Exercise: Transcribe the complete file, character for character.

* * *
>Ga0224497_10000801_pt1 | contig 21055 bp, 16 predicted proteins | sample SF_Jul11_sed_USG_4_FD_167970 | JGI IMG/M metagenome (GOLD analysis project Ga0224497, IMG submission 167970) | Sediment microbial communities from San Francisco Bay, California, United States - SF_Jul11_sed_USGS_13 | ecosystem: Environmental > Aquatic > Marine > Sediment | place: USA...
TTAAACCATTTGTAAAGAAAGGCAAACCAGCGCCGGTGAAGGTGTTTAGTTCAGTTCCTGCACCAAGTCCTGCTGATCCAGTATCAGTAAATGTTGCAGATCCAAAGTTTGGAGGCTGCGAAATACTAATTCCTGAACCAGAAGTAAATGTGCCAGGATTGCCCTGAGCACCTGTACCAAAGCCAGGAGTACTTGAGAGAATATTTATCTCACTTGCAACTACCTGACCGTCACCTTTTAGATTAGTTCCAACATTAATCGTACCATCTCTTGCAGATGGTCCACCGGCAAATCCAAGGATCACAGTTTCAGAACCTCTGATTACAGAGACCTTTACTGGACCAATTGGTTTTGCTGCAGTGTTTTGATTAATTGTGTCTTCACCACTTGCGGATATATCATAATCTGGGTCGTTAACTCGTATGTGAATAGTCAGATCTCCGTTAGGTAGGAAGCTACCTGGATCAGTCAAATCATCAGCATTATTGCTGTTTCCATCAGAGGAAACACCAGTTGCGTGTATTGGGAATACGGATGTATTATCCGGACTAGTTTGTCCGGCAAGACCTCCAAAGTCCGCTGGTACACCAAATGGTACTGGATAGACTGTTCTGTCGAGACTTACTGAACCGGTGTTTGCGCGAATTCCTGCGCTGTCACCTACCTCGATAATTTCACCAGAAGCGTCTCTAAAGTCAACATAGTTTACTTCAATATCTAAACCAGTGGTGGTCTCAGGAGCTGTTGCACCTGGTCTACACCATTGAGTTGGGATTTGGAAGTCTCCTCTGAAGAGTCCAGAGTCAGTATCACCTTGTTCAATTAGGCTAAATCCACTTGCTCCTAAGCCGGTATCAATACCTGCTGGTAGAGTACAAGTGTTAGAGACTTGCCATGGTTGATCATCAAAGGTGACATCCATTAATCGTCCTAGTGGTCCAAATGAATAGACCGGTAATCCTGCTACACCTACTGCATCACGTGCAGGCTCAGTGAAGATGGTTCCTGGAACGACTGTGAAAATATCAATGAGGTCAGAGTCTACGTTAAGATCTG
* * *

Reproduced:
>Ga0224497_10000801_pt1 | contig 21055 bp, 16 predicted proteins | sample SF_Jul11_sed_USG_4_FD_167970 | JGI IMG/M metagenome (GOLD analysis project Ga0224497, IMG submission 167970) | Sediment microbial communities from San Francisco Bay, California, United States - SF_Jul11_sed_USGS_13 | ecosystem: Environmental > Aquatic > Marine > Sediment | place: USA...
TTAAACCATTTGTAAAGAAAGGCAAACCAGCGCCGGTGAAGGTGTTTAGTTCAGTTCCTGCACCAAGTCCTGCTGATCCAGTATCAGTAAATGTTGCAGATCCAAAGTTTGGAGGCTGCGAAATACTAATTCCTGAACCAGAAGTAAATGTGCCAGGATTGCCCTGAGCACCTGTACCAAAGCCAGGAGTACTTGAGAGAATATTTATCTCACTTGCAACTACCTGACCGTCACCTTTTAGATTAGTTCCAACATTAATCGTACCATCTCTTGCAGATGGTCCACCGGCAAATCCAAGGATCACAGTTTCAGAACCTCTGATTACAGAGACCTTTACTGGACCAATTGGTTTTGCTGCAGTGTTTTGATTAATTGTGTCTTCACCACTTGCGGATATATCATAATCTGGGTCGTTAACTCGTATGTGAATAGTCAGATCTCCGTTAGGTAGGAAGCTACCTGGATCAGTCAAATCATCAGCATTATTGCTGTTTCCATCAGAGGAAACACCAGTTGCGTGTATTGGGAATACGGATGTATTATCCGGACTAGTTTGTCCGGCAAGACCTCCAAAGTCCGCTGGTACACCAAATGGTACTGGATAGACTGTTCTGTCGAGACTTACTGAACCGGTGTTTGCGCGAATTCCTGCGCTGTCACCTACCTCGATAATTTCACCAGAAGCGTCTCTAAAGTCAACATAGTTTACTTCAATATCTAAACCAGTGGTGGTCTCAGGAGCTGTTGCACCTGGTCTACACCATTGAGTTGGGATTTGGAAGTCTCCTCTGAAGAGTCCAGAGTCAGTATCACCTTGTTCAATTAGGCTAAATCCACTTGCTCCTAAGCCGGTATCAATACCTGCTGGTAGAGTACAAGTGTTAGAGACTTGCCATGGTTGATCATCAAAGGTGACATCCATTAATCGTCCTAGTGGTCCAAATGAATAGACCGGTAATCCTGCTACACCTACTGCATCACGTGCAGGCTCAGTGAAGATGGTTCCTGGAACGACTGTGAAAATATCAATGAGGTCAGAGTCTACGTTAAGATCTG